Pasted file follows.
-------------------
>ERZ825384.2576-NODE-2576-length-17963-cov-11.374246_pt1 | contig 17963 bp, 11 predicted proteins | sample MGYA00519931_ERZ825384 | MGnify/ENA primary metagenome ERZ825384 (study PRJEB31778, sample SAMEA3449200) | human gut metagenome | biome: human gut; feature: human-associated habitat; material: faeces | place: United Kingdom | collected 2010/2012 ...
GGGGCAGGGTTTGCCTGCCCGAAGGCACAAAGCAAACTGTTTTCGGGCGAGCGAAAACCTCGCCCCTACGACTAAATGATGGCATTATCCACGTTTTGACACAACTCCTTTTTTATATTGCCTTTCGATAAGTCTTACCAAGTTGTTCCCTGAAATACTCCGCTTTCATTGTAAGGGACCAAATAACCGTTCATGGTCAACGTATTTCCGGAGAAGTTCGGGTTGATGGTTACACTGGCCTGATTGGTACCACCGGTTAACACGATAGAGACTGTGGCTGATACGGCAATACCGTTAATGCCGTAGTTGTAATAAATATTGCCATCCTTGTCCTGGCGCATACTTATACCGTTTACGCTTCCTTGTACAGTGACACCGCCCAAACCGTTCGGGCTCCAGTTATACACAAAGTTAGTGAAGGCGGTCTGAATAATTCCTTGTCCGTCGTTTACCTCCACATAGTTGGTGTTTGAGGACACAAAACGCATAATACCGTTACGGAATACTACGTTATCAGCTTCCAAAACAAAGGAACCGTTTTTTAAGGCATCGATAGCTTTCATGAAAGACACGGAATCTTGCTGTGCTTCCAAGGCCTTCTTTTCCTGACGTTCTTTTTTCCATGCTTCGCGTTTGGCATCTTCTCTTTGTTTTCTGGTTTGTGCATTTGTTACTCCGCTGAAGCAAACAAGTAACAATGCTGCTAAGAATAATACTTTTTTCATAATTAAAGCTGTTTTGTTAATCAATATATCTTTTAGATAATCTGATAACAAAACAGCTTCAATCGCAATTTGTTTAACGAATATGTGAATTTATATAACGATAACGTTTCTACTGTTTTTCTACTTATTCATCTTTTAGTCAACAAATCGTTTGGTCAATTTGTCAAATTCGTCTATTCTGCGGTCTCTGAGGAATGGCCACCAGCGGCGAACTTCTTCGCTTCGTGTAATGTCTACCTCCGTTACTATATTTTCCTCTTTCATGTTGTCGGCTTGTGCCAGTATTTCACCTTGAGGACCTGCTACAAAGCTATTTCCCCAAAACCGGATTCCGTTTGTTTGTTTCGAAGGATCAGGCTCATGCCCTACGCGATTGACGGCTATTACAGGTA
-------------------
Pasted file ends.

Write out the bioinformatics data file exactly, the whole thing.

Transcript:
>ERZ825384.2576-NODE-2576-length-17963-cov-11.374246_pt1 | contig 17963 bp, 11 predicted proteins | sample MGYA00519931_ERZ825384 | MGnify/ENA primary metagenome ERZ825384 (study PRJEB31778, sample SAMEA3449200) | human gut metagenome | biome: human gut; feature: human-associated habitat; material: faeces | place: United Kingdom | collected 2010/2012 ...
GGGGCAGGGTTTGCCTGCCCGAAGGCACAAAGCAAACTGTTTTCGGGCGAGCGAAAACCTCGCCCCTACGACTAAATGATGGCATTATCCACGTTTTGACACAACTCCTTTTTTATATTGCCTTTCGATAAGTCTTACCAAGTTGTTCCCTGAAATACTCCGCTTTCATTGTAAGGGACCAAATAACCGTTCATGGTCAACGTATTTCCGGAGAAGTTCGGGTTGATGGTTACACTGGCCTGATTGGTACCACCGGTTAACACGATAGAGACTGTGGCTGATACGGCAATACCGTTAATGCCGTAGTTGTAATAAATATTGCCATCCTTGTCCTGGCGCATACTTATACCGTTTACGCTTCCTTGTACAGTGACACCGCCCAAACCGTTCGGGCTCCAGTTATACACAAAGTTAGTGAAGGCGGTCTGAATAATTCCTTGTCCGTCGTTTACCTCCACATAGTTGGTGTTTGAGGACACAAAACGCATAATACCGTTACGGAATACTACGTTATCAGCTTCCAAAACAAAGGAACCGTTTTTTAAGGCATCGATAGCTTTCATGAAAGACACGGAATCTTGCTGTGCTTCCAAGGCCTTCTTTTCCTGACGTTCTTTTTTCCATGCTTCGCGTTTGGCATCTTCTCTTTGTTTTCTGGTTTGTGCATTTGTTACTCCGCTGAAGCAAACAAGTAACAATGCTGCTAAGAATAATACTTTTTTCATAATTAAAGCTGTTTTGTTAATCAATATATCTTTTAGATAATCTGATAACAAAACAGCTTCAATCGCAATTTGTTTAACGAATATGTGAATTTATATAACGATAACGTTTCTACTGTTTTTCTACTTATTCATCTTTTAGTCAACAAATCGTTTGGTCAATTTGTCAAATTCGTCTATTCTGCGGTCTCTGAGGAATGGCCACCAGCGGCGAACTTCTTCGCTTCGTGTAATGTCTACCTCCGTTACTATATTTTCCTCTTTCATGTTGTCGGCTTGTGCCAGTATTTCACCTTGAGGACCTGCTACAAAGCTATTTCCCCAAAACCGGATTCCGTTTGTTTGTTTCGAAGGATCAGGCTCATGCCCTACGCGATTGACGGCTATTACAGGTA